Federal police arrested eight protesters this morning who were peacefully blocking the driveway of Southwest Portland's Immigrations and Customs Enforcement (ICE) facility. The protesters, wearing medical masks to lessen the effects of peppy spray, stood linking arms on the street, effectively blocking a ICE van from exiting the driveway. In a video taken by a protester, at least four federal officers approach the line of demonstrators and began to pull people away from each other.
In a matter of seconds, all protesters are lying facedown on the sidewalk, pinned down by officers. Several other officers shoot pepper balls at
the ground protesters and point pepper spray canisters at witnesses.
Robert Sperling, a spokesperson for ICE, says the protesters were arrested for "impacting federal property." It doesn't matter that they weren't actually standing on federal property.
"They refused to move after several verbal warnings," Sperling says. "They were actually impacting federal property and city property by being on the street." He says the eight were likely arrested for obstruction and failure to comply with officer's orders.
Minutes after making the arrests, federal police blocked off Southwest Bancroft St. with police cars and yellow tape.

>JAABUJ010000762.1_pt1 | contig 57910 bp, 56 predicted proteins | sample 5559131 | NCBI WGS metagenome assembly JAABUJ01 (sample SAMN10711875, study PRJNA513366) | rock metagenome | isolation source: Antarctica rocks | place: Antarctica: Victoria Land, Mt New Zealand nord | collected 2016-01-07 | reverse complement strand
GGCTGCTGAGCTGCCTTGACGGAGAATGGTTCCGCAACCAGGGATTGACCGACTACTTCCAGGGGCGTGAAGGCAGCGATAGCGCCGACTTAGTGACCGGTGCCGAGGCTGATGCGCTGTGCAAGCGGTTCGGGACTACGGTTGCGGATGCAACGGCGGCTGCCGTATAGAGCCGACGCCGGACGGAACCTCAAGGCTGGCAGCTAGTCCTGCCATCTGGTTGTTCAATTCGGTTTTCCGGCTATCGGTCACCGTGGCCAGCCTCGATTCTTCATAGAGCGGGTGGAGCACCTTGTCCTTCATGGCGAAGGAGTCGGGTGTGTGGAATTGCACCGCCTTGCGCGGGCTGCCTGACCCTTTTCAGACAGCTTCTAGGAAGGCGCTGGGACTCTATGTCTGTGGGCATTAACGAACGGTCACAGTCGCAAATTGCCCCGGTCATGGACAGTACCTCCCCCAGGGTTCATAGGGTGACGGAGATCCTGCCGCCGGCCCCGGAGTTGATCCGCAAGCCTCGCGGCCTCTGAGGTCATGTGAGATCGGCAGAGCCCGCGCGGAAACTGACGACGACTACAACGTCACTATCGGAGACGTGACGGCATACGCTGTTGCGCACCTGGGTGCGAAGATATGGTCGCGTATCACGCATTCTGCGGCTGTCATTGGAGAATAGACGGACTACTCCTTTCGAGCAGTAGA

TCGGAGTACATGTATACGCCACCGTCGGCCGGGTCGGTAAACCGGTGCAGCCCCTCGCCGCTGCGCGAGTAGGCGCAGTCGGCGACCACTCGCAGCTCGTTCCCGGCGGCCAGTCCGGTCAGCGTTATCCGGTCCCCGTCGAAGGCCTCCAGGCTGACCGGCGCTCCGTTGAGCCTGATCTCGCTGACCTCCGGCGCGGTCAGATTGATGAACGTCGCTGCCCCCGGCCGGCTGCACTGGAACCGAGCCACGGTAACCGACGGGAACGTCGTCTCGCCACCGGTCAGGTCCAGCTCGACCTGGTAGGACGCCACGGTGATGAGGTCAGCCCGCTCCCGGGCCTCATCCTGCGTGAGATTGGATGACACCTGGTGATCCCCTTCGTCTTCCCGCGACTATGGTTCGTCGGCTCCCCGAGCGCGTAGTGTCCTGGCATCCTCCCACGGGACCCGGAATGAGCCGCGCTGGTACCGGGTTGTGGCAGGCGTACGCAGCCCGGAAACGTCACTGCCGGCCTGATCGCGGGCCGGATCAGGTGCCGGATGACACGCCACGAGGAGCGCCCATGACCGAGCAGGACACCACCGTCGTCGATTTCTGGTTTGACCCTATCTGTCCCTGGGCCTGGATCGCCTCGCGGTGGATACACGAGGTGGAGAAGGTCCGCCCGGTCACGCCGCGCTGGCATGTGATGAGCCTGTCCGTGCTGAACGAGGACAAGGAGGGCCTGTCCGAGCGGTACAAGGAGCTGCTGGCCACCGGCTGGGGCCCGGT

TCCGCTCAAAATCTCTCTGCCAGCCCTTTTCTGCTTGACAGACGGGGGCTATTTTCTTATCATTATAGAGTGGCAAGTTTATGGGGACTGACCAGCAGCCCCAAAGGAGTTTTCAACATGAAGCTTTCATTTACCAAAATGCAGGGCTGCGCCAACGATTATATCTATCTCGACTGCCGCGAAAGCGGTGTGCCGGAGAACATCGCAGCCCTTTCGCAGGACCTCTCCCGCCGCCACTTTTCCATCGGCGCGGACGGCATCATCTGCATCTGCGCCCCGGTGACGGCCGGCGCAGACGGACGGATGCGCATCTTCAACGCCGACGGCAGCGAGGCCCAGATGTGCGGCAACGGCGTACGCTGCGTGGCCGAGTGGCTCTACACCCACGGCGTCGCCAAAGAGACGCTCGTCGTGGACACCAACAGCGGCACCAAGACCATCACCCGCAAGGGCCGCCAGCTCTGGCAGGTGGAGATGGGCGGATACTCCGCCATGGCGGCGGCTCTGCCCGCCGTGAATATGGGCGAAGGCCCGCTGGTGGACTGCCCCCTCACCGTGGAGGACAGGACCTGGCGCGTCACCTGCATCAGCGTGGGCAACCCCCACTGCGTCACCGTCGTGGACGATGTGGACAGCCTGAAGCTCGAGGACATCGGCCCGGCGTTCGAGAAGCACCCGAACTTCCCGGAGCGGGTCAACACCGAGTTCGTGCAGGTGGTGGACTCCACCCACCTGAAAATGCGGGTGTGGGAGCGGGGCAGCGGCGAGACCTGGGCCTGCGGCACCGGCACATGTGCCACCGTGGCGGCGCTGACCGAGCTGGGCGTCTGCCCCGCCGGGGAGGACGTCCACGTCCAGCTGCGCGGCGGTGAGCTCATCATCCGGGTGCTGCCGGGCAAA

Sperling gives the same explanation for why a number of federal officers tried to enter the Occupy ICE PDX camp Monday, which sits on TriMet property. The feds were looking for two protesters who had removed yellow tape hanging between the camp and the ICE building, according to a KGW interview with Sperling. Judging by this case, it appears "federal property" has an incredibly broad definition.
Here's a lengthy video of this morning's clash:
The new arrests have put Occupy ICE protesters on edge.
"There's a lot of tension in the air," says Ariel Stone, a Portland rabbi with Congregation Shir Tikvah, who visited the camp this afternoon. "Things are getting more extreme. People are pretty freaked out."
She's heard a number of rumors throughout the camp of a looming crackdown from the feds—but it's hard to tell how much of it has merit.
There's at least one piece of good news, however. "The police are not in riot gear today," says Stone. "So that's nice."